Anyone remember Amos ’n’ Andy? Well you’ve probably heard of it if you haven’t seen or heard it. The popular Depression-era radio show became a 1950s CBS television program, despite vehement protests from the National Association for the Advancement of Colored People (NAACP), and helped inspire the 2000 Spike Lee film Bamboozled. “Amos ’n’ Andy” milked what many regarded as humor from the adventures and foibles of its two main characters, while the show’s critics maintained that it promoted the most hurtful and reprehensible stereotypes of black life, presenting black folk as trivial, carefree and irresponsible. Despite the self-sacrificing efforts of W.E.B. DuBois, Ida B. Wells, Marcus Garvey and hundreds of thousands of others, more and less famous, who battled for black equality and respect, Amos perpetuated an image of the black man as weak-minded and submissive, while Andy was lazy and pretentious.
Amos ’n’ Andy — and the old-time, derogatory minstrelsy tradition that it was built on — has somehow, devastatingly, survived into the new millennium. Undoubtedly, numerous wealthy members of the rap music game have perpetuated the legacy, but films like the new comedy, My Baby’s Daddy, are depressingly direct descendants.
It’s no surprise that Eddie Griffin, a fairly talented stand-up comic whose television and film contributions are debatable, is the visionary — if such a word can be used — behind this. Having based much of his screen work on the portrayal of one-dimensional, Amos ’n’ Andy-type characters, Griffin is the producer and co-writer of My Baby’s Daddy. Interestingly, Griffin concentrates on the overdone role of nerdy guy who gets a makeover to get the girl. But clearly, he is more at home in the few scenes where he’s shown lapsing into the more classically stereotypical slang-talking sex-chaser or grinning buffoon.
The film is based on this thin premise: Griffin, as the well-meaning character Lonnie, and his lifelong friends G (Anthony Anderson) and Dom (Michael Imperioli) face unexpected dilemmas when their girlfriends become pregnant. When their three children are born on the same day, what follows is an occasionally humorous story of how the men meet their newfound and serious responsibilities.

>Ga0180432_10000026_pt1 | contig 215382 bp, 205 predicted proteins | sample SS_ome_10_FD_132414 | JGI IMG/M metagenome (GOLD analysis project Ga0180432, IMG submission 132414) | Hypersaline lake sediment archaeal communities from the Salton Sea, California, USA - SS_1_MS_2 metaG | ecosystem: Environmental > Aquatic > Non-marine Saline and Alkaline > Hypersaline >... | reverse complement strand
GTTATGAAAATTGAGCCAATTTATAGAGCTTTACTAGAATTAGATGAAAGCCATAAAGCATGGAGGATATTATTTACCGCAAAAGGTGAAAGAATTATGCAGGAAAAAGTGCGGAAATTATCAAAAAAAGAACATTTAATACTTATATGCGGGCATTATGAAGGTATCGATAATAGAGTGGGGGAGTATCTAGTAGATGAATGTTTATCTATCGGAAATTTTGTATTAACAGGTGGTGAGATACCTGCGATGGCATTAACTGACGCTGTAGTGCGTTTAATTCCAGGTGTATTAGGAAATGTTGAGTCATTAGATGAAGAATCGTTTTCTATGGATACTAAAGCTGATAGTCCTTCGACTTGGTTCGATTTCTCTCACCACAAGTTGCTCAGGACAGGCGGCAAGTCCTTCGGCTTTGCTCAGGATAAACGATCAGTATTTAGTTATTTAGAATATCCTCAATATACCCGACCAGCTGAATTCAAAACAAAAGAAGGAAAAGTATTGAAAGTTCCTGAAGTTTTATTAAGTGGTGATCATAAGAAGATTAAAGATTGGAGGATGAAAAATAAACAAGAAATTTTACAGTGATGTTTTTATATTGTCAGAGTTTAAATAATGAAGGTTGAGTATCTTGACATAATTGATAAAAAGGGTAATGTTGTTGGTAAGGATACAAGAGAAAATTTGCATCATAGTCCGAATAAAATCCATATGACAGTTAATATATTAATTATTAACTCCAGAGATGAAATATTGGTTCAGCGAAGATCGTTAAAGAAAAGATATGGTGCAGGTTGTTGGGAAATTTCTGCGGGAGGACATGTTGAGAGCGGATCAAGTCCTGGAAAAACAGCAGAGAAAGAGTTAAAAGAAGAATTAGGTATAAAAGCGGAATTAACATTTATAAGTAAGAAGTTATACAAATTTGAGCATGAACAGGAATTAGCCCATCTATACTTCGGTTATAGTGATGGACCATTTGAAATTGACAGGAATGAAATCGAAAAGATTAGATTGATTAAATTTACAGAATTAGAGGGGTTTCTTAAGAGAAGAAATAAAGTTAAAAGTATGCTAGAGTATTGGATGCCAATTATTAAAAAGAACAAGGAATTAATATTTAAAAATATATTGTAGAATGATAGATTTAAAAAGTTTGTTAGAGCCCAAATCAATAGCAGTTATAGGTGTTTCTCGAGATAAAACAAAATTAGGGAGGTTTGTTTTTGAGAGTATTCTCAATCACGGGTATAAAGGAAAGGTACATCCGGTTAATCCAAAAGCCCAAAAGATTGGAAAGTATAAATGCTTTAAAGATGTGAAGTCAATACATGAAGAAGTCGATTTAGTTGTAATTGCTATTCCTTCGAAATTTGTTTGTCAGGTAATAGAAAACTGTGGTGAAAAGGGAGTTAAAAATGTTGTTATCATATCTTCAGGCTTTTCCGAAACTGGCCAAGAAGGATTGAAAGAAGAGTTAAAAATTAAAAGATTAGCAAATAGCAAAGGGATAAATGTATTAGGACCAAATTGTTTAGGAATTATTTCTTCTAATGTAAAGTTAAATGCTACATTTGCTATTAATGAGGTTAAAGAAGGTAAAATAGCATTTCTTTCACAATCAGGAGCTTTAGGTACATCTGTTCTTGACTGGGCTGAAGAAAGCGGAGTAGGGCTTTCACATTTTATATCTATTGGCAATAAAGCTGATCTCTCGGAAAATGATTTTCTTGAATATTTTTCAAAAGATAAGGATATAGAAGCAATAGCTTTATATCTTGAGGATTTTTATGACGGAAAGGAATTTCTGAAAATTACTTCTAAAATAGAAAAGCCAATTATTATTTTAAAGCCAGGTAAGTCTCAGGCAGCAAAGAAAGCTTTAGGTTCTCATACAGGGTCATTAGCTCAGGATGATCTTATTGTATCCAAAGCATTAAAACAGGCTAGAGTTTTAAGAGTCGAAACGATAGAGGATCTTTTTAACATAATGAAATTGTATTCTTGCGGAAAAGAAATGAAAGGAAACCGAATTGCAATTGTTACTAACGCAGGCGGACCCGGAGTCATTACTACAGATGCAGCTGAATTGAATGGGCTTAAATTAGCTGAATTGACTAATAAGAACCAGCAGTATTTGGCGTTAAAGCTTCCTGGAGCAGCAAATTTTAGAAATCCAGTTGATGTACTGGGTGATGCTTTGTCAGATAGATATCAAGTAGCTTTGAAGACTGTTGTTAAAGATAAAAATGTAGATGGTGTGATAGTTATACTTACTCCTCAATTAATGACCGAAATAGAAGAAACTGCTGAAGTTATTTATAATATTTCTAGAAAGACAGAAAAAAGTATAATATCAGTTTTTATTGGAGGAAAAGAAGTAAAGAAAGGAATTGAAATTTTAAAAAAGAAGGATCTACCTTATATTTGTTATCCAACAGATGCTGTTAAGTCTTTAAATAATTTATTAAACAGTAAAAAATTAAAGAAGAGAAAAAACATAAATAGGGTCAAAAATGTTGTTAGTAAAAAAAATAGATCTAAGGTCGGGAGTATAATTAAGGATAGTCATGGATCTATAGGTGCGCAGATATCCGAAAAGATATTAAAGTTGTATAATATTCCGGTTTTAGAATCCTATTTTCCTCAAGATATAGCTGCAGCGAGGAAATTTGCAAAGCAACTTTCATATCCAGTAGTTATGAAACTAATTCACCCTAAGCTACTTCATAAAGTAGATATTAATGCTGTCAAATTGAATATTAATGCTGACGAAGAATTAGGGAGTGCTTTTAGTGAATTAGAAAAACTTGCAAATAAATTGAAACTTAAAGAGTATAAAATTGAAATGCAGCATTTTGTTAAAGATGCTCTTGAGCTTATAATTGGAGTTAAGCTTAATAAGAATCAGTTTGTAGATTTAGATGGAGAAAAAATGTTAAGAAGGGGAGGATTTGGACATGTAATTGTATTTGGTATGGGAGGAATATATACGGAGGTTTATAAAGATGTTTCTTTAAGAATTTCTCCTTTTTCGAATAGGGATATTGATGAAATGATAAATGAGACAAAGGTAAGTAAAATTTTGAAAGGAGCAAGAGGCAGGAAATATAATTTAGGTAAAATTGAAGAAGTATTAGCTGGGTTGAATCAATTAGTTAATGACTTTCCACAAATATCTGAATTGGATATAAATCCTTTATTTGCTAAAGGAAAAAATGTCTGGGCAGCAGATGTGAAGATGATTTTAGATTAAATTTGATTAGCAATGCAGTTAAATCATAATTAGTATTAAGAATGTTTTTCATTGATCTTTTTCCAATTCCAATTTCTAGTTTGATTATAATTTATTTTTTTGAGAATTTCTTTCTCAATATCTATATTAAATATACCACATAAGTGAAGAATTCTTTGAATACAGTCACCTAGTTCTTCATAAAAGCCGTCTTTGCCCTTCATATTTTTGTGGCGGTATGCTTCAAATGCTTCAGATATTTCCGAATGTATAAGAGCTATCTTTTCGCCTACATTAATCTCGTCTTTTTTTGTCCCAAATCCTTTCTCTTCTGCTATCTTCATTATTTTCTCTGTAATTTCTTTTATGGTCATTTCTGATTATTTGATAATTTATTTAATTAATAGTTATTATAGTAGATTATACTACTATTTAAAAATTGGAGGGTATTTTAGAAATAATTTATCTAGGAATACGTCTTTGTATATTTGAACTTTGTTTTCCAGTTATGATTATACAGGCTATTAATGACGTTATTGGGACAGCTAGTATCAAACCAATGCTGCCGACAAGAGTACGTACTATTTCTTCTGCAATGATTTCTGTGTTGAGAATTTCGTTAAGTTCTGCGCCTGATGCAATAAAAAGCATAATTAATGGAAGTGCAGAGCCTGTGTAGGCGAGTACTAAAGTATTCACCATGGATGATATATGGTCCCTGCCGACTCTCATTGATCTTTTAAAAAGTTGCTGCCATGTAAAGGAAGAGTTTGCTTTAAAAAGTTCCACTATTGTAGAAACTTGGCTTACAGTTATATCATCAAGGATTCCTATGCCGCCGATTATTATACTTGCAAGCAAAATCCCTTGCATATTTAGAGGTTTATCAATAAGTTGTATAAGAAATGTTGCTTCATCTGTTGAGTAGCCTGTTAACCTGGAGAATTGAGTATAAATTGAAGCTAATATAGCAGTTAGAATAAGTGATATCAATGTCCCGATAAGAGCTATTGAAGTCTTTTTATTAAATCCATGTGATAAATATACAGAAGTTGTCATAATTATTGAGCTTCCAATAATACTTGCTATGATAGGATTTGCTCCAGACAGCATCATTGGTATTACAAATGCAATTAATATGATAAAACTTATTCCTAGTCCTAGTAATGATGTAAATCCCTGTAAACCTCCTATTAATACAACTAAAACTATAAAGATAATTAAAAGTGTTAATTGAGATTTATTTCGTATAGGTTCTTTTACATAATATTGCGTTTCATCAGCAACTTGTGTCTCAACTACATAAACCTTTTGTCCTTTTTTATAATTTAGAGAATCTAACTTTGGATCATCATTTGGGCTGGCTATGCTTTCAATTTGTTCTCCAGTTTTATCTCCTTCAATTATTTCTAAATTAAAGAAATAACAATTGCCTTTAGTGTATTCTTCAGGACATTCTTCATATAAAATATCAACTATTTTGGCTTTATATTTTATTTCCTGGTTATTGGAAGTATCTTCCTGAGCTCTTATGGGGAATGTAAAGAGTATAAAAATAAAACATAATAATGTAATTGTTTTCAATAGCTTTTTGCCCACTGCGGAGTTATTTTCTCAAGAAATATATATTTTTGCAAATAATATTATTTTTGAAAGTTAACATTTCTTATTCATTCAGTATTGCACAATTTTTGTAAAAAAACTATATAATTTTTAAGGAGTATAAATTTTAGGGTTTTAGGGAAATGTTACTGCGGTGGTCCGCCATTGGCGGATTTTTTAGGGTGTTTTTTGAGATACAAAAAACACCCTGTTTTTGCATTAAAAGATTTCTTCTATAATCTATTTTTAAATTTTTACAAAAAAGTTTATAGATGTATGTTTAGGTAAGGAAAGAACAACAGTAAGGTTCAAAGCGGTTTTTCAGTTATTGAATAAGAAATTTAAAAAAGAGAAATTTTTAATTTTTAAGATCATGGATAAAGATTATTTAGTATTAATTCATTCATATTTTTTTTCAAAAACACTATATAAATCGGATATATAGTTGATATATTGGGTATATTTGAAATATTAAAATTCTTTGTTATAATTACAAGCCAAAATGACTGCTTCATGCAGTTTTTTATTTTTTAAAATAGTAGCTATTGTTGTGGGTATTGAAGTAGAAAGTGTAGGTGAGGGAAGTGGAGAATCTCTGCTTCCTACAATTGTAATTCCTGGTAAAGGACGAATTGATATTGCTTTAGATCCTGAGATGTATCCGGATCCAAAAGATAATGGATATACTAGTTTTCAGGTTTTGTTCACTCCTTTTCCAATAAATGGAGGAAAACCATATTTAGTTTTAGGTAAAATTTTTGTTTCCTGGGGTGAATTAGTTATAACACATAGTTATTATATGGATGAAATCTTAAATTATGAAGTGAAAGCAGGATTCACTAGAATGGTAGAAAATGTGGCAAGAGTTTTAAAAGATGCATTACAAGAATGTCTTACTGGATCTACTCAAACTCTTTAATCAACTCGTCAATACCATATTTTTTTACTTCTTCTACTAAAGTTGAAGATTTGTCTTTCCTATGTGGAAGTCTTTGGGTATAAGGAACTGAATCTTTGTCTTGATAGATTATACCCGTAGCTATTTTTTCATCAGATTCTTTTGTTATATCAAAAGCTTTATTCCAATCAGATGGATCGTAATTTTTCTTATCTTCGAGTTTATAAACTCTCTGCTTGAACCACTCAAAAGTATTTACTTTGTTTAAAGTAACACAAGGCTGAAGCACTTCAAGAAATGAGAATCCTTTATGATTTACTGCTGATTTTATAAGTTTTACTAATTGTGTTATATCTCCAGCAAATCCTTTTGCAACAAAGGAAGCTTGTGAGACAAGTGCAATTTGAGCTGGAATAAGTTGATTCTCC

About 10 minutes into the film, however, a set of fart jokes gives notice that sophisticated comedy isn’t at hand. As the characters and story deteriorate, stereotypes abound: G’s cousin, No Good, is the young, black male habitual criminal; Lonnie’s love interest is a whorish, gold-digging veteran single mother, who can’t stay home to watch her newborn child because she’s got “strip aerobics”; Cha Ching is the Asian market owner who employs G and watches his every move in the store, along with keeping a distrustful eye on grandpa Bling Bling.
Then there’s the single, assertive professional woman who wants nothing to do with Dom once she gives birth to their daughter, Jasmine, because everyone knows that single, assertive women eventually become vindictive lesbians, right?
Even the movie’s title is inappropriate, considering that the story is never told from the perspective of the women involved. The title is merely an attempt to exploit the language of black culture for mega-dollar gain. It’s no different from rapper Nelly’s marketing and promotion of a party-store-cooler beverage called Pimpjuice.
Moreover, My Baby’s Daddy makes light of the ongoing, unplanned-pregnancy epidemic facing America’s low-income communities, and African-Americans in particular. Too many teenage girls with scant knowledge of motherhood and long-term commitment have their chances at fruitful careers cut short while their children are doomed to live in poverty.
As Uncle Virgil, the talent of John Amos, the powerful veteran actor of 1970s sitcom “Good Times,” is sadly wasted. As the former TV dad of the shameless Jimmy “JJ” Walker, perhaps Amos felt he needed to be reminded again of what it’s like to be in lesser company. As G, Anderson, the lead character in My Baby’s Daddy, who has done more respectable comedic roles, is also a big disappointment, farting and playing to stereotypes like the rest.
In the last line of the film, G observes, with a tone of pleasant surprise that three little babies helped turn him and his buddies into “grown men.” But it’s too little, too late for this thrown-together, 85-minute mess of insulting, juvenile jokes and images to be redeemed as thoughtful or moving. My Baby’s Daddy is ill-conceived, irresponsible and even worse than it looks in commercials. A real head-shaker that will only get laughs from the most indiscriminate of comedy viewers and the unfortunate teenagers who’ve fallen prey to its mentality.
E-mail Eddie B. Allen Jr. at firstname.lastname@example.org.
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